Poor Crete, poor Greece

The Vikelaia Municipal Library in Iraklio is the biggest public library on the island of Crete. A mention of its size does little credit to its real significance, however, as it is one of the most important existing arks of memory, a repository of Greek history from the 13th century to the present day.

The Vikelaia’s collections range from the archives of Jacob Tripolo, the first duke of Crete, to those of 15th-century notaries of Handakas. It has documents dating back to the Ottoman occupation and a collection of records kept by the 19th-century Council of Elders. You will also find original 15th-century publications, as well as the personal archives of the library’s benefactor, Dimitris Vikelas, and those of George Seferis, Giorgos Sarantaris and Markos Avgeris. The library also boasts priceless manuscripts, paintings and other artworks, old magazines and newspapers, photographs and etchings, as well as audiovisual testimonials.

The Vikelaia Municipal Library, moreover, not only functions as an ark of history, but also as a propagator of contemporary culture, through its publications and the periodical Palimpsest, which was introduced to us thanks to the renowned intellectual Nikos Yiannadakis.

Over the years, the institution has also helped organize wonderful exhibitions, most notable of which in recent times was the one on the Fayum mummy portraits of Egypt and another on El Greco.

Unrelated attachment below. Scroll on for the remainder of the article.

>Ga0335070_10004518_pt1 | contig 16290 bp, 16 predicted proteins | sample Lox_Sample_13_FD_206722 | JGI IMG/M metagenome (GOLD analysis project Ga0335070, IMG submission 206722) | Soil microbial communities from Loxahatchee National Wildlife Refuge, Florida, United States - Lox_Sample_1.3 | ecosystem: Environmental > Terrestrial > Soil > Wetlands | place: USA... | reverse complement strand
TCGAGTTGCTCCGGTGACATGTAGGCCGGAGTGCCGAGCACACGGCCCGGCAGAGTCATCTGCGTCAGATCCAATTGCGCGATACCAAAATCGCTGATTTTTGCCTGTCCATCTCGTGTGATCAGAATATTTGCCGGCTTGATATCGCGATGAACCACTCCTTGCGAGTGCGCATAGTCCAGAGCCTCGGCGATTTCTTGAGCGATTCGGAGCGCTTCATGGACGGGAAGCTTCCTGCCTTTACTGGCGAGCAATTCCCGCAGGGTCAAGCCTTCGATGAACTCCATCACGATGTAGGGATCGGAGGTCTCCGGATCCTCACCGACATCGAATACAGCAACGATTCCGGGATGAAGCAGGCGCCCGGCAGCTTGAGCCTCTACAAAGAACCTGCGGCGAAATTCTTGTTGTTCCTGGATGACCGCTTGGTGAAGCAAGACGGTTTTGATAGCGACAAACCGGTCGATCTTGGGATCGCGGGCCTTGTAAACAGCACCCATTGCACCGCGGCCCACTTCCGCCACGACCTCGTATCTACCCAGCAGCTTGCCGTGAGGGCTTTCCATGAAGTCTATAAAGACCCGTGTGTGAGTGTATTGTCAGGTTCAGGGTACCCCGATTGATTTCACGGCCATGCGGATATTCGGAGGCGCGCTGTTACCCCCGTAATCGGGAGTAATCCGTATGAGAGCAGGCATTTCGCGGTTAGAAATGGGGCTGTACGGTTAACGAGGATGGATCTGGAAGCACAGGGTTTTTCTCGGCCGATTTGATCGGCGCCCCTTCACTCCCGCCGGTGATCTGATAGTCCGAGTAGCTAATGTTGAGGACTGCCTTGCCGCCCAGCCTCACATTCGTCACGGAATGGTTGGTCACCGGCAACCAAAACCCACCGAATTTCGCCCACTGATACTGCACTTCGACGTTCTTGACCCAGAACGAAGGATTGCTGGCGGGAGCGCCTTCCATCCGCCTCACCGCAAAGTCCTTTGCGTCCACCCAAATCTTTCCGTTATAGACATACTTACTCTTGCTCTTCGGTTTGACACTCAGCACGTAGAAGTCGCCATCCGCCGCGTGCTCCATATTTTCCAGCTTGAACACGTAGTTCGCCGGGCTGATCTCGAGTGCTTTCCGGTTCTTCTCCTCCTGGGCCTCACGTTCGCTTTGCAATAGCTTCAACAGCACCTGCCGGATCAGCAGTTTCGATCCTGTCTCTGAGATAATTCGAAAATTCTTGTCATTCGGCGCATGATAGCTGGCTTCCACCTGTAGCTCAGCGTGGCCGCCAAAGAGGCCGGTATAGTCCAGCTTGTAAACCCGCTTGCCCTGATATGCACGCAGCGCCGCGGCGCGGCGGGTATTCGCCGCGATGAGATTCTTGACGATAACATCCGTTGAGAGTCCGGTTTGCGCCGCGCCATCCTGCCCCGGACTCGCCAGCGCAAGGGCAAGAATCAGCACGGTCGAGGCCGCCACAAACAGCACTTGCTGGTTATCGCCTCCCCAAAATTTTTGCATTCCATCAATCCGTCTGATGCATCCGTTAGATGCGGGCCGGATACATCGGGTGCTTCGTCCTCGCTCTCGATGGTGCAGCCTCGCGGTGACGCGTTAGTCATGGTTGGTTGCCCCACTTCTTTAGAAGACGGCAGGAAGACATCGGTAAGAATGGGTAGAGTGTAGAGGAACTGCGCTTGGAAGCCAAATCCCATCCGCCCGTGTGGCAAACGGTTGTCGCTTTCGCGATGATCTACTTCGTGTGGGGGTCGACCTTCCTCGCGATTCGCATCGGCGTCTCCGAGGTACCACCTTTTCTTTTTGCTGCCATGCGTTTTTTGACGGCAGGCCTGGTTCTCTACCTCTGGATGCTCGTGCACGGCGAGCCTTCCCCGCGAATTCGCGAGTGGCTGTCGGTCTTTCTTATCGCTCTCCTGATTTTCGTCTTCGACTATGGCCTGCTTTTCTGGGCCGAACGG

So what’s the problem? The problem is that this ark, this jewel in Crete’s crown, this propagator of history and culture, after waiting 10 years to find a decent home, is once more facing crisis, as the building in which it was finally located on Iraklio’s central Lions Square is to be shared with restaurants and cafes.

The decision to make commercial use of the building, which is the library’s rightful home, was made by Iraklio Mayor Yiannis Kourakis and the municipal counselors, who, allegedly, agreed to the scheme in a telephone vote without discussion and despite the fact that 6,000 residents had signed a petition demanding that the building be given exclusively to the library.

So, on the ground and first floors of the building it will all about raki, meze, frappe, freddo, music, flirting, parking, wi-fi etc, as Vikelaia’s 800-year-old collections of manuscripts and archives will be squeezed into the remaining two-and-a-half floors.

And this despite the fact that Iraklio is already overrun by bars and cafes, like so many other towns in this bankrupt country. Poor Crete, poor Greece.